How did you let go of such a dark role after you were done shooting?

    I don't think I ever let it go because until the real-life narrative changes, I ?don't think I ever will. I was doing press for the show, Live With Kelly, maybe two months ago, and they were showing a clip before I came out, and the emotion came back up. So that's what makes me feel like I don't think it's ever gonna go away. It really was heavy lifting. I was calling my son just with random things just to hear his voice.

    Whom would you most like to chat up at Emmy parties?

    What has given me so much joy is seeing Tracee Ellis Ross and Issa Rae nominated. Both of those women are friends of mine and are so talented.

  • Tatiana Maslany

    Is this nomination more meaningful ?than your others given that it's for ?the final season — and comes months after Orphan Black ended?

    Yes! It's such a surprise because we haven't been on for a while and it means so much. The last season meant so much to us; we really wanted it to be a good sendoff for all the characters, and for it to resonate with people means a lot.

    Which of your co-stars is best suited to run for office?

    Kevin Hanchard as Art [his Orphan ?Black character] and as himself. Or Jordan Gavaris. Everything Jordan says is so smart and articulate, and I'd trust Kevin.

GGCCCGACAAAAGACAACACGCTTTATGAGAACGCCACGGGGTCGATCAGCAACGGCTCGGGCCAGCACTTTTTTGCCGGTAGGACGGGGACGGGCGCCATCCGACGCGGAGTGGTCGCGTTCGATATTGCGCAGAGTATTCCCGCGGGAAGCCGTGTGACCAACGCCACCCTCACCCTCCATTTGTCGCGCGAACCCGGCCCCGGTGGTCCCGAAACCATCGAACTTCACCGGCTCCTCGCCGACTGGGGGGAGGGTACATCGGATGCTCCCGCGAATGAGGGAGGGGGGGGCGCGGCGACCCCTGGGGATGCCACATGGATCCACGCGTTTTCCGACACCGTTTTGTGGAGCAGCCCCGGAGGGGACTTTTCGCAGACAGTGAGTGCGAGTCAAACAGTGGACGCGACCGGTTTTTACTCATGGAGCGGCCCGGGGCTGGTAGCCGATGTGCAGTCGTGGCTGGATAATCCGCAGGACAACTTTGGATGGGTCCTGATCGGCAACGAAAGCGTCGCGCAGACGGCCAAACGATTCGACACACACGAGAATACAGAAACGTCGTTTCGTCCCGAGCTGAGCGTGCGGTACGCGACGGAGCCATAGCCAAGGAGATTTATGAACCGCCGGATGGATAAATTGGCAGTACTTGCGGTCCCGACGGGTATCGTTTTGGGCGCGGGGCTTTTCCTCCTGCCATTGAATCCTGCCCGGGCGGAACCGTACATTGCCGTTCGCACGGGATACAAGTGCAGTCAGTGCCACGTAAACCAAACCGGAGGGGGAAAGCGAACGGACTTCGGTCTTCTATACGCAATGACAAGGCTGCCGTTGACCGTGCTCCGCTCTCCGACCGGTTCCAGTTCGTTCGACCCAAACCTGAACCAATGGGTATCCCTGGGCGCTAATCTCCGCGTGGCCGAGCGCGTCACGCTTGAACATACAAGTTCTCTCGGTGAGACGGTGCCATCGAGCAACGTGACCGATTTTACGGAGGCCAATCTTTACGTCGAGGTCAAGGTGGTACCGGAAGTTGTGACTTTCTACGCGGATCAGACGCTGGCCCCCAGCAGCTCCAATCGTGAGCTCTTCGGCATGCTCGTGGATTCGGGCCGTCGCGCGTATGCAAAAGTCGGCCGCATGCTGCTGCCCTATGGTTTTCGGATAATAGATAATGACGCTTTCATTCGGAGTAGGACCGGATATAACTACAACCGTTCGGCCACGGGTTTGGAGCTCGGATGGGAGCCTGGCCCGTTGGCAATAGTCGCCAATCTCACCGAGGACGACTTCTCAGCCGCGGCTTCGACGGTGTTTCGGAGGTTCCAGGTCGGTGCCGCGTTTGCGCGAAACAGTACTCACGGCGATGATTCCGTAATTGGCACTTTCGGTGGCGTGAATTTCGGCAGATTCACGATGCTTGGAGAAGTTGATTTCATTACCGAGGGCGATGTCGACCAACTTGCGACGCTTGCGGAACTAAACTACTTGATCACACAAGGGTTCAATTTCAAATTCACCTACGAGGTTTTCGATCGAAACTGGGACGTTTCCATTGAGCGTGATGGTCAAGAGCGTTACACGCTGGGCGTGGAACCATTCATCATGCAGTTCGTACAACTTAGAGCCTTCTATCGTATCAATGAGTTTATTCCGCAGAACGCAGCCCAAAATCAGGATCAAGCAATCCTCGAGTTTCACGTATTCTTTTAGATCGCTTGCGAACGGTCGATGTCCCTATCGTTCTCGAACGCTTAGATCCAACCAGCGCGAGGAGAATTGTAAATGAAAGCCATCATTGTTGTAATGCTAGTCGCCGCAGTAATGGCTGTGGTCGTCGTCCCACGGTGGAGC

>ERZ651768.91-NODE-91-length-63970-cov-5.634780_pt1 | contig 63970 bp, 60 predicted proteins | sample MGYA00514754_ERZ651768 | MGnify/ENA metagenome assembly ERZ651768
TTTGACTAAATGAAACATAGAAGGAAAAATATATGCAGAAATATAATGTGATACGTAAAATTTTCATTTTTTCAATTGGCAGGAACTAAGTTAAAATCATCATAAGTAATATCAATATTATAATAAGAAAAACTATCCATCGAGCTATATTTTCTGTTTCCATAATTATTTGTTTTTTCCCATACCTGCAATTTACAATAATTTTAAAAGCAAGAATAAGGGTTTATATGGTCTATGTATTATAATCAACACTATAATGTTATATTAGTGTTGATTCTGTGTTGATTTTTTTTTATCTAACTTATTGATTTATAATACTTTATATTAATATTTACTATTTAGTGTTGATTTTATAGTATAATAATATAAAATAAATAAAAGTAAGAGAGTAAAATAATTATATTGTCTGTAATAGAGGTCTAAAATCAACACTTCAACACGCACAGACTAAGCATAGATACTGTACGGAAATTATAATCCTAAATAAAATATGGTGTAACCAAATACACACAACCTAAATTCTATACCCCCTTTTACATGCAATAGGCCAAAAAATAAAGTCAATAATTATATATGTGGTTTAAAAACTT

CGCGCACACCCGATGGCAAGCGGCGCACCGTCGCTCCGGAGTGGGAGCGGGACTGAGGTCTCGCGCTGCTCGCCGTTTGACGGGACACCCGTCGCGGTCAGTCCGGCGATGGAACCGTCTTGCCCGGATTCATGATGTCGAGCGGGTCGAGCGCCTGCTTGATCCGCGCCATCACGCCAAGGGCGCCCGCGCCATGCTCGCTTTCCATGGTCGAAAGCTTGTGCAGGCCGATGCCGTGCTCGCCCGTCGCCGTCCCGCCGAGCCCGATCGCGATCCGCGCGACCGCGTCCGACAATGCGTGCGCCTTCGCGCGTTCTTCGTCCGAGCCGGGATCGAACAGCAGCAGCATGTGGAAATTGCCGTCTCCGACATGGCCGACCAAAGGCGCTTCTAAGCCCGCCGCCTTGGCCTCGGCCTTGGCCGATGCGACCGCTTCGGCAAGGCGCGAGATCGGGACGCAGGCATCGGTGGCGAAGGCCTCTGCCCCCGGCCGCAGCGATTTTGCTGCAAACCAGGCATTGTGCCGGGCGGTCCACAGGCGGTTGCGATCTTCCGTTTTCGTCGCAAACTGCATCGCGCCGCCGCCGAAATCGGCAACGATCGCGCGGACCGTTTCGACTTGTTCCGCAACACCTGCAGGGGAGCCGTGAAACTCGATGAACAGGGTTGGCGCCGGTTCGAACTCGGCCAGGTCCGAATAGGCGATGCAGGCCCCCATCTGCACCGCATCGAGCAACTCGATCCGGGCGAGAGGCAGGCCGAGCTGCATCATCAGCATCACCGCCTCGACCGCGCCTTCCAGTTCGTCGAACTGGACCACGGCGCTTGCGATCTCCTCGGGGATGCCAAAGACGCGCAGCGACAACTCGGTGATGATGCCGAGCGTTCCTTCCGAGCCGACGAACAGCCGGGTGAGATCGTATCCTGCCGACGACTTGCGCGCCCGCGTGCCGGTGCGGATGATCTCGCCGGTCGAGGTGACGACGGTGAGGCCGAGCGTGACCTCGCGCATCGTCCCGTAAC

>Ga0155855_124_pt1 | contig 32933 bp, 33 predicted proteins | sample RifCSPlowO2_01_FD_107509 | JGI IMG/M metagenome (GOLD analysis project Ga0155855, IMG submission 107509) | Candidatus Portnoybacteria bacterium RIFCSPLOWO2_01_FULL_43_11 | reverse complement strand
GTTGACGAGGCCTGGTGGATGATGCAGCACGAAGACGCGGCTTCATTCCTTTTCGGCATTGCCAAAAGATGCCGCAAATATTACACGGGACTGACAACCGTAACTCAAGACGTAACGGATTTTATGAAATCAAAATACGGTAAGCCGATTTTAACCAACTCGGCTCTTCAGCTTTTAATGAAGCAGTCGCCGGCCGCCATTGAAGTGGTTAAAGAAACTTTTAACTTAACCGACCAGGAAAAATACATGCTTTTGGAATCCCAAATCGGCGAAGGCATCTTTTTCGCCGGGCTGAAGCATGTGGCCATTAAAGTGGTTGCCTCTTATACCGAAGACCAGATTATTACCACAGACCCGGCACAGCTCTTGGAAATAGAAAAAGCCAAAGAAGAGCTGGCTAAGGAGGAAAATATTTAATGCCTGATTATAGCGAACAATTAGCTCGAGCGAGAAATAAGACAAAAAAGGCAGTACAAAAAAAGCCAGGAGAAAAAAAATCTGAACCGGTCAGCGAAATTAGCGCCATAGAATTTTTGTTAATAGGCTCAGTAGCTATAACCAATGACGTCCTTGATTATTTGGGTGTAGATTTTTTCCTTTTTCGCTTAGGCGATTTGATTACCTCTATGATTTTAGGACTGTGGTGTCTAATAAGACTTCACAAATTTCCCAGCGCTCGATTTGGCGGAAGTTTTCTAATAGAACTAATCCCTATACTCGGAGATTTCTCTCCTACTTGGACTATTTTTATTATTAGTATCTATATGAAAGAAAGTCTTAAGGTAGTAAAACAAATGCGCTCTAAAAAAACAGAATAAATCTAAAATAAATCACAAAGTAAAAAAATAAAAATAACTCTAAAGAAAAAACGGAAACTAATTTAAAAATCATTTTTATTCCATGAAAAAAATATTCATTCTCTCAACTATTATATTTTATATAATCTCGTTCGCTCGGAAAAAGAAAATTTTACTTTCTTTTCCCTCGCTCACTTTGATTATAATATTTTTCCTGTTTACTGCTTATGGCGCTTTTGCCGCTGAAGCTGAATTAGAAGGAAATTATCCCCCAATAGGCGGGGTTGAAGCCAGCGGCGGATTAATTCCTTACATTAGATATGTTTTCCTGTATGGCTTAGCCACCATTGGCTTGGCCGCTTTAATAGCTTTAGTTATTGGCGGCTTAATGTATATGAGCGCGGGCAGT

What's the best part of FYC season?

    Getting DVDs and getting to watch other people's work is very exciting.

    What's your one piece of advice for Emmy hosts Michael Che and Colin Jost?

    Make sure you eat food before and during the show. I'm worried about you guys!

    There ought to be an Emmy category for …

    Best animal reaction shots!

    On red carpets, what do you wish you were asked about more often?

    I'd like to be asked about working with Kathryn Alexandre [her Orphan Black clone double].

    And what's the one thing you ?never want to be asked about again?

    "How do you keep allllllll the ?clones straight in your head?"

  • Elisabeth Moss

    What was the hardest scene this season to film?

    The entirety of episode 11 [in which June gives birth in an abandoned house]. It was a very physical episode, and I was in almost every scene. It was kind of fun doing a one-woman show. And then I gave birth! Which was actually quite physically difficult. But I did feel silly complaining when I'm sure actually giving birth is much more difficult.

    What do you hope for June next season?

    I hope that she finds the strength to do what she has to do but at the same time not lose her humanity. I think that she's going back a different person. She's found herself in this very unique position. She's the only person, the only handmaid, that can fight from the inside. She could leave and deal with the bureaucracy and the red tape from Canada, and that's a valuable thing to do, but there are people that are doing that from Canada. And there's only sort of one person who can stay, who knows the ropes and the lay of the land and who potentially has help, has an army and who knows how to play the game. And that's why she goes back — she goes back for Hannah, but she goes back for all those kids who need to be returned to their families. I think that, in order to do that, she may need to become a person who is colder, she may need to cross lines that she's never crossed before, she's going to have to lose a part of herself and become stronger and tougher, and I hope that that happens for her, but I also hope that she doesn't lose that spark of humanity that makes her who she is.